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“Spot checks” on wealthy foreigners employing domestic staff

On Monday, the Evening Standard reported that wealthy foreigners who bring domestic staff from abroad to work in London could face “spot checks” at their homes under new plans to stamp out modern slavery. This follows the introduction of the Modern Slavery Act 2015 earlier this year and a recent Employment Tribunal case where this issue was the focus.

Earlier this autumn, the employment tribunal released its judgment in the case of Tirkey v Chandhok. Mr and Mrs Chandhok had brought Ms Tirkey over from India, confiscated her passport and made her work as their servant for four and a half years. She was made to work for at least 18 hours a day, seven days a week, and had to sleep on a mattress in a landing area. She was paid the equivalent of only £3,230 for all her work (i.e. 11 pence per hour), which Mr and Mrs Chandhok sent to her family in India. The Employment Tribunal upheld all Ms Tirkey’s claims, which were for harassment and discrimination because of religion and/or race, unlawful deduction from wages, unfair dismissal, and breach of the Working Time Regulations. Amongst other things, Ms Tirkey is claiming a shortfall of £183,773.53 in the pay she received for all those hours worked. A remedy hearing is pending but it looks likely that she will be awarded substantial compensation.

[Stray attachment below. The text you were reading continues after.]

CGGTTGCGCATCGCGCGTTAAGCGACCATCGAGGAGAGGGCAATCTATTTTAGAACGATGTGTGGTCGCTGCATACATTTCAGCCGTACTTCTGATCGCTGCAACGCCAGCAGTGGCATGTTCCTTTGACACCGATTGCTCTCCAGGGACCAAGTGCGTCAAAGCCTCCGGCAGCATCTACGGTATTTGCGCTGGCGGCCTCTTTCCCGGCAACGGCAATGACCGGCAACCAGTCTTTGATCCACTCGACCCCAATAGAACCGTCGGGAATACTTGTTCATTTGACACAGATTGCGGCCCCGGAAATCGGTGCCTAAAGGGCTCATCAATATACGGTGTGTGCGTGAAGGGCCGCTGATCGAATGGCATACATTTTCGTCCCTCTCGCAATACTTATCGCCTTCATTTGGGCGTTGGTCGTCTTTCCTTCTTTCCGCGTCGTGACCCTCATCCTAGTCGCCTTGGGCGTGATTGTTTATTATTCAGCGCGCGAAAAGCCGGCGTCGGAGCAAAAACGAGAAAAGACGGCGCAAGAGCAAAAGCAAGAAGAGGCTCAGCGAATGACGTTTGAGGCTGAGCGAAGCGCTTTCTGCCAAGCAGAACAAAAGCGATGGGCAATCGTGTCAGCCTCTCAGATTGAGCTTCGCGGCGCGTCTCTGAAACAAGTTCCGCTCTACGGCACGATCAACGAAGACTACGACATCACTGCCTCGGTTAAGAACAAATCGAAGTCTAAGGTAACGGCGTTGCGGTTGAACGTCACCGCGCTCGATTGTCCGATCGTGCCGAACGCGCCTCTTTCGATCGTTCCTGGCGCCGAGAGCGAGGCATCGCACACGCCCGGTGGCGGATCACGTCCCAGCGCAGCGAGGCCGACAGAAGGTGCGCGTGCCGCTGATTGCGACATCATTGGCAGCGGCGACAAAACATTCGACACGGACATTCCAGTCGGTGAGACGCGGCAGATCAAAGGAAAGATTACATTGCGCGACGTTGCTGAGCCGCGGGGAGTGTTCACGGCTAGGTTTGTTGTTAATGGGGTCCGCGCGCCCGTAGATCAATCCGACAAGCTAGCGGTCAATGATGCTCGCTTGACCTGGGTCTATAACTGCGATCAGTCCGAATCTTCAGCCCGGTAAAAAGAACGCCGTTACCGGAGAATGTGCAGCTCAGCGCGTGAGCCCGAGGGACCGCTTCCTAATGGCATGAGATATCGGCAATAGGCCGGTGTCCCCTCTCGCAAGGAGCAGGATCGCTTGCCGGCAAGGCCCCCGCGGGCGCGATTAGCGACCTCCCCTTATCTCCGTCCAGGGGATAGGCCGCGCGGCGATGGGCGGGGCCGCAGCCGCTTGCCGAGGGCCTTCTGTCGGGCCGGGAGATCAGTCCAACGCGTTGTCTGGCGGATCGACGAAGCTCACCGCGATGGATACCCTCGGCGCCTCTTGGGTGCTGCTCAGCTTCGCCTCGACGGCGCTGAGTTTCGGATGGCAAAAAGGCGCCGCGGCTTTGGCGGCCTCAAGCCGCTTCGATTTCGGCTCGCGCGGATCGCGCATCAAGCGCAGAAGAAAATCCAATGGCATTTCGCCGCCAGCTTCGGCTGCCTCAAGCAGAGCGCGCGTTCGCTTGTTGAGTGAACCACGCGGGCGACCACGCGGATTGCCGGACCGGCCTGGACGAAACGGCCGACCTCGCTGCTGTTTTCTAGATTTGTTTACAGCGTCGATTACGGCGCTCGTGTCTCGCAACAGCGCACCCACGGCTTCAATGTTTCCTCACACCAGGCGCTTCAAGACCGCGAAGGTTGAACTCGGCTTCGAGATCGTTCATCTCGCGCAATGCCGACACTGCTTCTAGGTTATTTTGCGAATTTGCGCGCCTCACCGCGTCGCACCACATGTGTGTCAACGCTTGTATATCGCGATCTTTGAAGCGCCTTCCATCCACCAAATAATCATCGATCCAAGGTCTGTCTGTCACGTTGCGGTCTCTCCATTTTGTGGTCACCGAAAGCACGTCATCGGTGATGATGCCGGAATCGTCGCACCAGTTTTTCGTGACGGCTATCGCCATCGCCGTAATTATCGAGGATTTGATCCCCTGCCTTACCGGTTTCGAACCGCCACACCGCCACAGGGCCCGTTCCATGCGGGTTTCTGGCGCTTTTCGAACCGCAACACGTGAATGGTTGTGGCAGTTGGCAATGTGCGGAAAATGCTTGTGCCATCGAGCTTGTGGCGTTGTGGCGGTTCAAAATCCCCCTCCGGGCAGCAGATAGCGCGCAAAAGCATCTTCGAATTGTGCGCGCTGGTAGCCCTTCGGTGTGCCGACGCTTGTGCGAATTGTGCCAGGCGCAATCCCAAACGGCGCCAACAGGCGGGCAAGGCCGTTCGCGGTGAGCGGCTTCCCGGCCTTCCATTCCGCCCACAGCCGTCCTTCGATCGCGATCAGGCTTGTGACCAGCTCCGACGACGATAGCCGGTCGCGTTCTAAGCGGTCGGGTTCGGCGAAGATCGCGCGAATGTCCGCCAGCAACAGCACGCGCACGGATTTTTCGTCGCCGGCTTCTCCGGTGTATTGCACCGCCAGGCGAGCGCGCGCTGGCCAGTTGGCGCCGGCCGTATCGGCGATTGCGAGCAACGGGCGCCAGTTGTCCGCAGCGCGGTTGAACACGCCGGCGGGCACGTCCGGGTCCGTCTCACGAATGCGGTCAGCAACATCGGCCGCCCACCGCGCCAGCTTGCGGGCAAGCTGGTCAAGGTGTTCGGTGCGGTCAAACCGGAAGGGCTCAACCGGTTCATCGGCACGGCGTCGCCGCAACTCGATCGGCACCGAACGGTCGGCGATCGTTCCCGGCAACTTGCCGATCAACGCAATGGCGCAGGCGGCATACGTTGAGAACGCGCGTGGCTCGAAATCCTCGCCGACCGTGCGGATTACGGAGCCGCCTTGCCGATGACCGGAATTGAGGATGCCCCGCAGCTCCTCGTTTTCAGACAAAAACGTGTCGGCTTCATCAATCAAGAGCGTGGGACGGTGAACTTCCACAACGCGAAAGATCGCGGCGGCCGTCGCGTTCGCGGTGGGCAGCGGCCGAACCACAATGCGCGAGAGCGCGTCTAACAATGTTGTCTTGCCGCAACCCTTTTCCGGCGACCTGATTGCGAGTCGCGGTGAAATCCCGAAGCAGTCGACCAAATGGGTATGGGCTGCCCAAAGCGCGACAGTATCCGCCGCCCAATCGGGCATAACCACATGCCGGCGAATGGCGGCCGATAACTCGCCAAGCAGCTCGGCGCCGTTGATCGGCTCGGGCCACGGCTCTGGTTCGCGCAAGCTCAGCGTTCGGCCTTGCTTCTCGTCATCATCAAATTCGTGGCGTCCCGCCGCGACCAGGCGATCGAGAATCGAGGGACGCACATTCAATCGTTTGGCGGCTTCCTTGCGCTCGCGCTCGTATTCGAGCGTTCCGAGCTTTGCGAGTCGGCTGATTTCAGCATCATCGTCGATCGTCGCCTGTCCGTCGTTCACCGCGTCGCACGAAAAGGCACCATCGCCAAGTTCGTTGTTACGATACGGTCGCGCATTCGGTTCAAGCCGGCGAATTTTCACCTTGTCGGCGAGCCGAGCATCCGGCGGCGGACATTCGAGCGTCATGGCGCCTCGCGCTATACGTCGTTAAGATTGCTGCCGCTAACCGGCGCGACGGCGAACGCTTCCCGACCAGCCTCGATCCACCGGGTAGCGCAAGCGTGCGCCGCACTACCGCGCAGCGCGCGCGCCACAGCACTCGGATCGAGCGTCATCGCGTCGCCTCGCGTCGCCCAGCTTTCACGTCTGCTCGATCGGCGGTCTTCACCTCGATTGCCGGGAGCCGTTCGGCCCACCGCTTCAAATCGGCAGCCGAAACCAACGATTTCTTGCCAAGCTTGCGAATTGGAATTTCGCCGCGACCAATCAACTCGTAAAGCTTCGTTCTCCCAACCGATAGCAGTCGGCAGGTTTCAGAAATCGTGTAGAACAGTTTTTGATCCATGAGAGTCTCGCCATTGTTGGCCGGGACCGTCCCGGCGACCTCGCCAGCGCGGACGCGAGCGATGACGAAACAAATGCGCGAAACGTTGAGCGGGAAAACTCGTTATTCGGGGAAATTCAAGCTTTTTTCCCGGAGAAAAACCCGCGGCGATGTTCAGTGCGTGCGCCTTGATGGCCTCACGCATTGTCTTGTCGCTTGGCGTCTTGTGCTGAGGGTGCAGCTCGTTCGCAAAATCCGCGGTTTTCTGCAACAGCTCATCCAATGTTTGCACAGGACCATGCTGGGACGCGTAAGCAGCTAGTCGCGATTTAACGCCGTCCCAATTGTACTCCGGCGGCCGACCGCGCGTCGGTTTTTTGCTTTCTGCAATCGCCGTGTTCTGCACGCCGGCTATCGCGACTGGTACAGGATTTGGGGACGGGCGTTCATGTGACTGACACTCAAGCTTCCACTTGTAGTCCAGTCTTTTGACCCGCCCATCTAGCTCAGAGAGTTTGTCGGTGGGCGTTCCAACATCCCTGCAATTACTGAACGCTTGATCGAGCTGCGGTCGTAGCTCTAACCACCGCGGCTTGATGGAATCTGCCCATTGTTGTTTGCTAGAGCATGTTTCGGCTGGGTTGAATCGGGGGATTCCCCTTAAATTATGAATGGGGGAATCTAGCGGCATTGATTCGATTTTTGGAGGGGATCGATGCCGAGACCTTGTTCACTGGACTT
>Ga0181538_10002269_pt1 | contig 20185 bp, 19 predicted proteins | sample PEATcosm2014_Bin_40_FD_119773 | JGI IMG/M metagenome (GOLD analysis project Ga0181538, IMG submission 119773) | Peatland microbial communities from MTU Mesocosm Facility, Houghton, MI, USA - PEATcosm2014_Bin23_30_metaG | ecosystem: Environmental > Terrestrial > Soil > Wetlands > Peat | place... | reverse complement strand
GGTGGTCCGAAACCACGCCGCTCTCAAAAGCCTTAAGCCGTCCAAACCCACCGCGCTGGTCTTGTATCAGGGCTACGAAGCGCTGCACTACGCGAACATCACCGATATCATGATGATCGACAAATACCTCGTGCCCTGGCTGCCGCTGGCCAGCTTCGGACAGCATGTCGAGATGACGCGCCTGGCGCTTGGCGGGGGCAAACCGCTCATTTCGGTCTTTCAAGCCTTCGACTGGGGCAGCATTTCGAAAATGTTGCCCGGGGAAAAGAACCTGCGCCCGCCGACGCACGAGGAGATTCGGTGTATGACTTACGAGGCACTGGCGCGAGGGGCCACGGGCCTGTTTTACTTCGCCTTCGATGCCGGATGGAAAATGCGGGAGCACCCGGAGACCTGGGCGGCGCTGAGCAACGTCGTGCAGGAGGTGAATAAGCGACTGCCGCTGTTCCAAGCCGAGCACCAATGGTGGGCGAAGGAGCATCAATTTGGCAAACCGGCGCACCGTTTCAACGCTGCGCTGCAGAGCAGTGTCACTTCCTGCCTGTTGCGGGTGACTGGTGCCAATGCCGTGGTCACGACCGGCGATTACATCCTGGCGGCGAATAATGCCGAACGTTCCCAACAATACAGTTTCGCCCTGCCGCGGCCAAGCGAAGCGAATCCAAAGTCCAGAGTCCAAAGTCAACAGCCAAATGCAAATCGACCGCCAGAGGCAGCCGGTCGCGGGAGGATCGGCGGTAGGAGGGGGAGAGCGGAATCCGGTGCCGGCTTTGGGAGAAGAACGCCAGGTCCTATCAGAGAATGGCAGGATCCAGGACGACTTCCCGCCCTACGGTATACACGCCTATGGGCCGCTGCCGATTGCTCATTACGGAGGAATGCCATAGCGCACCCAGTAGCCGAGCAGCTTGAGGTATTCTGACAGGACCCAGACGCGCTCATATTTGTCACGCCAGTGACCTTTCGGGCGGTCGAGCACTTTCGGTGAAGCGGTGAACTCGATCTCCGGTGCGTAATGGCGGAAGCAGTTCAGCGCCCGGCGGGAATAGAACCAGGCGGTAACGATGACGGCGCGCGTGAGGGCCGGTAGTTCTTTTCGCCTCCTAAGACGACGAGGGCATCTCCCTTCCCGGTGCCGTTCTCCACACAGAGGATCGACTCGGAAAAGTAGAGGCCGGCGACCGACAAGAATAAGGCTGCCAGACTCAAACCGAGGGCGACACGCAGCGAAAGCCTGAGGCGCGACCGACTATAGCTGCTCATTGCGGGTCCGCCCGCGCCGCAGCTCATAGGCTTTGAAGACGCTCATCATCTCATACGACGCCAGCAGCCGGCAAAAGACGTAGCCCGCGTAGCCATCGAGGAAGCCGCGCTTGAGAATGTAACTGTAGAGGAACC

Specifically aimed at addressing the issue of slavery and trafficking in the 21st century, Parliament passed The Modern Slavery Act 2015 in March. This new legislation enhances support and protection for victims, gives law enforcement the tools they need to target today’s slave drivers and ensures perpetrators can be punished. As well as covering domestic workers, it also aims to prevent UK firms exploiting the labour of workers overseas, by requiring large businesses (those who supply goods or services and have a minimum total annual turnover of £36 million) to produce a public statement every year setting out what they have done to make sure their business and supply chains are free from slavery.

We now understand that the Home Office is considering new measures for ensuring domestic workers (for example, cooks, nannies and cleaners) are not being mistreated. The Independent Anti-Slavery Commissioner, Kevin Hyland, has told the Evening Standard that a new system of home visits and other checks is being examined by a barrister working for the Home Office. It is not yet clear how this system would be effected. For instance, we do not know who would face these spot checks and whether an enforcement officer would be able to deal with other irregularities, such as domestic staff working in the UK illegally or employers avoiding paying appropriate taxes.  There is also the problem that a domestic worker’s visa is linked to the family who have sponsored the worker, meaning that the worker’s visa will become invalid and they will need to leave the country should their work with the particular family cease.   In any case, it can only be welcome news if it helps to uncover and bring to safety vulnerable workers like Ms Tirkey.

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